THE PRESIDENTS original response to the contentions set off by the Andrew Young resignation was silence and public detachment from a progression of events that Mr. Carter was responsible for in all the important meanings of that word: he was ultimately both the source of those events and the man, above all others, who had an obligation and a capacity to defuse their divisive social potential. But Mr. Carter let Ambassador Young define and describe what had happened, noting only his own regret at the affair, and kept a discreet and even ostentatious distance from it all as the predictable recriminations between various black and Jewish groups got under way. This was unfortunate.

It is a further misfortune that, when at least Mr. Carter directly addressed the trouble, or at least its shriller and more painful manifestations, he did so in a strangely unsatisfying way. To hear the president's speech at Emory University on Thursday, you would have thought he was talking about things in which he had played no part, that he had volunteered his services as an outside arbitrator in a crazy dispute of concern to him only in that it might get out of hand and the combatants would do each other or themselves some genuine harm.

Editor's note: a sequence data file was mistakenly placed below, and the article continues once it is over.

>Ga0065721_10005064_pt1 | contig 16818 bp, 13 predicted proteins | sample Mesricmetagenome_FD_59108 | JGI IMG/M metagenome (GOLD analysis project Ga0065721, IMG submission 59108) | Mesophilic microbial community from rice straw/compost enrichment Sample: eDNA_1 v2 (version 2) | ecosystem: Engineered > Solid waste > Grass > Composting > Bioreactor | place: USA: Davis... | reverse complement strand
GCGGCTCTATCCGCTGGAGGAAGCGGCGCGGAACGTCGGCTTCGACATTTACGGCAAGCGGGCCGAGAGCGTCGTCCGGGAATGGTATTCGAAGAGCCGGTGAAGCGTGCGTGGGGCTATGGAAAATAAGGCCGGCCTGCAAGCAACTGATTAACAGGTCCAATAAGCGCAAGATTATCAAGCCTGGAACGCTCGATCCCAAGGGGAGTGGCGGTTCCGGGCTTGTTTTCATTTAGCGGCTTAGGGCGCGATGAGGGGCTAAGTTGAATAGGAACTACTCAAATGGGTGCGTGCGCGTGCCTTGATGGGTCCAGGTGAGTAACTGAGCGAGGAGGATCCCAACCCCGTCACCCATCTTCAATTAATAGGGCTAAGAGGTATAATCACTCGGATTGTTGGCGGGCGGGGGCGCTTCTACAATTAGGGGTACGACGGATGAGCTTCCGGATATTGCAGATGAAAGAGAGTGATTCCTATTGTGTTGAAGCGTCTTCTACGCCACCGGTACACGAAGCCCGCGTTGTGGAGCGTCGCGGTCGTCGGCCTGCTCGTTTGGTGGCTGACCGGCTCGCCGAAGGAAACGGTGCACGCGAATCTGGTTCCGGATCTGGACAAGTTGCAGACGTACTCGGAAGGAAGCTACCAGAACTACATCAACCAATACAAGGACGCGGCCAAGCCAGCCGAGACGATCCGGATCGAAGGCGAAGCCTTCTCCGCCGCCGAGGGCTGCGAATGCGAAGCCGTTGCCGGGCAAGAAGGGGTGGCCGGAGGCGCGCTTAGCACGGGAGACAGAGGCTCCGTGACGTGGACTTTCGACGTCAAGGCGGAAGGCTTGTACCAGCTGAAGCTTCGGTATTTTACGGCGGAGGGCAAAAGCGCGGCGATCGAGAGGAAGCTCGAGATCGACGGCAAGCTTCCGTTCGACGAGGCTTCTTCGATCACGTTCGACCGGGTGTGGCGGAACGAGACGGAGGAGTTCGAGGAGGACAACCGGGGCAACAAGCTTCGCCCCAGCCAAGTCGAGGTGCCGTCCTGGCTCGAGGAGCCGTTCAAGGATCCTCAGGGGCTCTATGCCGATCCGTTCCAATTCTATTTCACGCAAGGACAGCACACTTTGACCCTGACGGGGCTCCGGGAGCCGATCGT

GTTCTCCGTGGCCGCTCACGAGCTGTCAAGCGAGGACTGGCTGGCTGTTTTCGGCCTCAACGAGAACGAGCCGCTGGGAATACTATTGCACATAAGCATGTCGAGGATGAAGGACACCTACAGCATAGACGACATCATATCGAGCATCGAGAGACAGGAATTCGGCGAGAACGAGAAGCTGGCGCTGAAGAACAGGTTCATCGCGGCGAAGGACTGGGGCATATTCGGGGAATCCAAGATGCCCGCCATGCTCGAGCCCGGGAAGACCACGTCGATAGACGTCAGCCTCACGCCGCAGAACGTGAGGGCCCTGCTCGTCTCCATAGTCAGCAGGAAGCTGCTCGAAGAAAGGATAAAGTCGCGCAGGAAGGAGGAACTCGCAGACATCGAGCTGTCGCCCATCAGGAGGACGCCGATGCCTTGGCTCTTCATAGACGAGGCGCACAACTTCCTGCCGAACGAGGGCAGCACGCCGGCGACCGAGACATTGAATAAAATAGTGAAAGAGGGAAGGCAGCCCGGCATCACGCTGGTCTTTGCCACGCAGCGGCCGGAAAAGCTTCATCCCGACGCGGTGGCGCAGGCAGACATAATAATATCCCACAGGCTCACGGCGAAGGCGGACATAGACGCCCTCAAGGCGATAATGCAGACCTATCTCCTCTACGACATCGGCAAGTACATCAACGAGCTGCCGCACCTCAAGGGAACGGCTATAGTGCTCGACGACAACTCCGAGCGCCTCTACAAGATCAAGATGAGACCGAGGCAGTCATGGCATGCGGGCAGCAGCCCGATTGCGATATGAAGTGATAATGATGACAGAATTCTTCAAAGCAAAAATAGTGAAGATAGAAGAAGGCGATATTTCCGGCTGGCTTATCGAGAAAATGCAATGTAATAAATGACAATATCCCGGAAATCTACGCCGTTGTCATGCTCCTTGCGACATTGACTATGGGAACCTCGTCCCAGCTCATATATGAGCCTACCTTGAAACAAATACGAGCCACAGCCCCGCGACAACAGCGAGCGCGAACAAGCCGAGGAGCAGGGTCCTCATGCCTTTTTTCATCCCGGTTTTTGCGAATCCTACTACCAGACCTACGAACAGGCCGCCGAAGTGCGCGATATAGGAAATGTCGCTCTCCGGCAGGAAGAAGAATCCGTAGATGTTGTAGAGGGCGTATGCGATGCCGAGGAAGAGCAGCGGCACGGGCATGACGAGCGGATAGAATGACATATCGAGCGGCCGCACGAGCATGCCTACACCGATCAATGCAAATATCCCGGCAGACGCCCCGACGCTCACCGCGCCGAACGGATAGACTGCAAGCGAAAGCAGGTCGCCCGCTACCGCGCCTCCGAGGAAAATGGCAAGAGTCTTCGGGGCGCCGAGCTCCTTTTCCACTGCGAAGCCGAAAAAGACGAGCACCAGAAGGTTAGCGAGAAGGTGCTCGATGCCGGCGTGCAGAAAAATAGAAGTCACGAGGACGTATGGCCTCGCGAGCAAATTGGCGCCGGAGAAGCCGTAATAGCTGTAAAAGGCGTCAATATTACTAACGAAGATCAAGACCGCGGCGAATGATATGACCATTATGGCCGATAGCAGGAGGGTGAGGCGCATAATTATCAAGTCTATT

The president expressed his approval (was this ever the issue?) of public argument: "Every American has the right to debate all public issues." However, he had already also stipulated the equally obvious warning: "But we must not permit diversity to degenerate into division." Jews and blacks, he went on to point out, had much in common and should not bloody each other or forget their shared American heritage and interest. Not a word in it you could object to -- if the president were, as he seemed to assume, a concerned outside observer. He is, however, something else. And he has, accordingly, a much more substantial and important contribution to make to healing this division.

What the president has it in his power to give is an accounting of what happened and an assumption of presidential responsibility for those events. He needs to tell the disputing parties not that they shouldn't dispute because they might hurt themselves and the country, but that the declared source of their dispute is false: the "Jews" did not "get" Andrew Young. Mr. Young resigned because the secretary of state personally felt that he -- Mr. Vance -- could no longer work with Andrew Young after what had happened, and Mr. Carter made the decision that this must be. As long as the president declines to do this, his admonitions to Jews and blacks to not let their differences get nasty will have a hollow ring to them.